by Mel Selcho
Four different approaches keep kids engaged in learning
BACK TO SCHOOL season 2020 was a mixed experience depending on where you live, how old your children are and what your family’s approach to social distancing looks like. Check out what school looks like to four different movers and shakers:
Home Schooling RV-Style
When her family’s long-established Decatur photography businesses saw the wedding and corporate events they photographed being postponed, Jenn Linke decided she could at least try to make use of the new-found time. She converted her business management skills she normally dedicated to Art of Life and applied them to planning a five-week trip to Los Angeles and back. Her family of five will be living, schooling and working from their RV along the way.
“It was the first time in 15 years we had free time,” she said. “We’ve never had a stretch where our jobs would let us have five weeks away and there is an option for remote learning.”
In order to make sure schooling stays on track, she’s planned to be in more populated areas during the week where internet should be more reliable. Linke has even researched Amazon Fresh grocery delivery to keep them as contact-free as possible.
With theme parks closed, Linke says she is excited the kids want to experience more hiking and seeing national parks and natural treasures. The list includes the Grand Canyon, Zion’s National Park and the Alamo.
She explains that her family will be packing flexibility as the unanticipated changes in weather and area closures could change their
route and disrupt their plans.
“We’re teaching our kids the best sense of adventure,” she said. “Maybe even something better [than what we planned] will happen. We could all use that outlook this year.”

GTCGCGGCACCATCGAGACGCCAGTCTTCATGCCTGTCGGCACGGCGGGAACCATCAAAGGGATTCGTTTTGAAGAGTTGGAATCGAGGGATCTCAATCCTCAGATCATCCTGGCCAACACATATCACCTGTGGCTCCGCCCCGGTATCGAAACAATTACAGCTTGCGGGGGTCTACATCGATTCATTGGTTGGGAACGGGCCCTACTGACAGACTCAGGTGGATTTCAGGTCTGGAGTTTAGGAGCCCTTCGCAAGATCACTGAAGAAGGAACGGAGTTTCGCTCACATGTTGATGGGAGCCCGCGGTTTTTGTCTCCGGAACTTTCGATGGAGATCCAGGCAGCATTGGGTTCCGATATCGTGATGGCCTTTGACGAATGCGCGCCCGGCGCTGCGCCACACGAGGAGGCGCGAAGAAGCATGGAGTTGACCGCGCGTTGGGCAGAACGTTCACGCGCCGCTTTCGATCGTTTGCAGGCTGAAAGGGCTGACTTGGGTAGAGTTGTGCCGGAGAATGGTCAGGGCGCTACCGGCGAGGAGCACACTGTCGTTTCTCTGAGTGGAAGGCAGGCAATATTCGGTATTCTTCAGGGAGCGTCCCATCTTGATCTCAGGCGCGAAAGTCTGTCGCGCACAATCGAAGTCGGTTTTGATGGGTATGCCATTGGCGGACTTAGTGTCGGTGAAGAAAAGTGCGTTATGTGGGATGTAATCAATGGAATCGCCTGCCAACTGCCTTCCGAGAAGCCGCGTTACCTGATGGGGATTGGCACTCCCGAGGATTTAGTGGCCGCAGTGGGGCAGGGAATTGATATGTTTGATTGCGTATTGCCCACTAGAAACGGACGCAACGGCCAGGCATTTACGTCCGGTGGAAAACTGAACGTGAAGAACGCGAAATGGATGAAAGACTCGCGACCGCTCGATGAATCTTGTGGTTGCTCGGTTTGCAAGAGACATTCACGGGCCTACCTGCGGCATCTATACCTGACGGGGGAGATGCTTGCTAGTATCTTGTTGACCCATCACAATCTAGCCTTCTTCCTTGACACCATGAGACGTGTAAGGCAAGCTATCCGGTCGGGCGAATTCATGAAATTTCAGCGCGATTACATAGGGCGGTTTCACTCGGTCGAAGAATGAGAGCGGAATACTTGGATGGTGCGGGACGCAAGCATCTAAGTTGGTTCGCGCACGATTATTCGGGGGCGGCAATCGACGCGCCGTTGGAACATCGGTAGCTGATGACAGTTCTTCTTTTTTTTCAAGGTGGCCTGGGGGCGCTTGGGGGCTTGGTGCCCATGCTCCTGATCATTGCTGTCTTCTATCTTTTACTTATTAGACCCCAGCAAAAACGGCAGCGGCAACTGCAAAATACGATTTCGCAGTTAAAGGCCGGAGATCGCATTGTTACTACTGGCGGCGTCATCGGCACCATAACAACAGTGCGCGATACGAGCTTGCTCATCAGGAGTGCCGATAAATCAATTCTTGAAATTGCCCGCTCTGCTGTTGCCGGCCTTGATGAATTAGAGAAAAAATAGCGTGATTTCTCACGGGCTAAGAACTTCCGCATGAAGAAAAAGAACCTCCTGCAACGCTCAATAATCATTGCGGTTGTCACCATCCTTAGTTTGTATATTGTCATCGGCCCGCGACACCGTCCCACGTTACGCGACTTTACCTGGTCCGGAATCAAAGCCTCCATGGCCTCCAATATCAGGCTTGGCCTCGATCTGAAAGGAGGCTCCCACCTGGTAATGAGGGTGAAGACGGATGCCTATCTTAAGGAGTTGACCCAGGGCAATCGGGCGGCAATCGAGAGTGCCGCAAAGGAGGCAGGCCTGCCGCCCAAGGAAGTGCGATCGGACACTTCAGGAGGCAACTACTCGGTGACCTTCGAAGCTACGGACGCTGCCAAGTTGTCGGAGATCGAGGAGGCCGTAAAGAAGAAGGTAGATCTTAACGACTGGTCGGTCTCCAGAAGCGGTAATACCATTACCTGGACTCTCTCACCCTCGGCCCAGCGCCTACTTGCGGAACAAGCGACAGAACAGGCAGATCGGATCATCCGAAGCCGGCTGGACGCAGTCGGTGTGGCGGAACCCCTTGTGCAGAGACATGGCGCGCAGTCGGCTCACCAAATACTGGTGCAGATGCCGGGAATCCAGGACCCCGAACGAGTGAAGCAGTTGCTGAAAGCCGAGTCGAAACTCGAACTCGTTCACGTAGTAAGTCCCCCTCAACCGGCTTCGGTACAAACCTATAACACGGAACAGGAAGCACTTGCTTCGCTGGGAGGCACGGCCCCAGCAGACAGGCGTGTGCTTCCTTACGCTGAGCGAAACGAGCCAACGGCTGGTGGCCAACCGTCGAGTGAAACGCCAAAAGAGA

Extra Care for the Extra-Curricular
Teaching is a way of life for Brook Hewitt, who has a 32 year career in the field. Several years ago she took a brief break from work as a formal educator to explore a career in photography. While her new business included the excitement of photographing professional wrestlers and rock stars, Hewitt said she missed being with kids.
She was surprised to find a dearth of options for children to participate in photography, and began Camera Class for Kids in 2012 to fill the need. She teaches anywhere from ages three through high school, and even helps older teens with an entrepreneurial spirit work on photography as their own business.
Hewitt’s hands-on approach includes providing all the gear for class and helping students leave with physical photographs rather than just digital images. She even has a printer that runs on batteries she brings to the outdoor shoots.
When COVID-19 closed schools and after care facilities, Hewitt made her first pivot to create online classes and content. Realizing her students wouldn’t have access to her gear, Hewitt’s classes shared “different hacks and projects kids can do with cell phones and tablets they had at home,” she said. “I ended up teaching virtual classes all over the world – Asia, Africa and Europe. It was a bucket list item I never even knew I had.”
Hewitt made another change this summer to help kids spend even less time in front of computers. She now offers in-person photo walks in outdoor spaces as private lessons or to very small groups of children, many of whom are already in some form of a social or learning pod. To minimize exposure, she gets tested every week, wears a mask and sanitizes the cameras in between lessons.
Students have photographed with bubbles, mirrors and even learned to make images of ghosts with the cameras in natural wooded areas.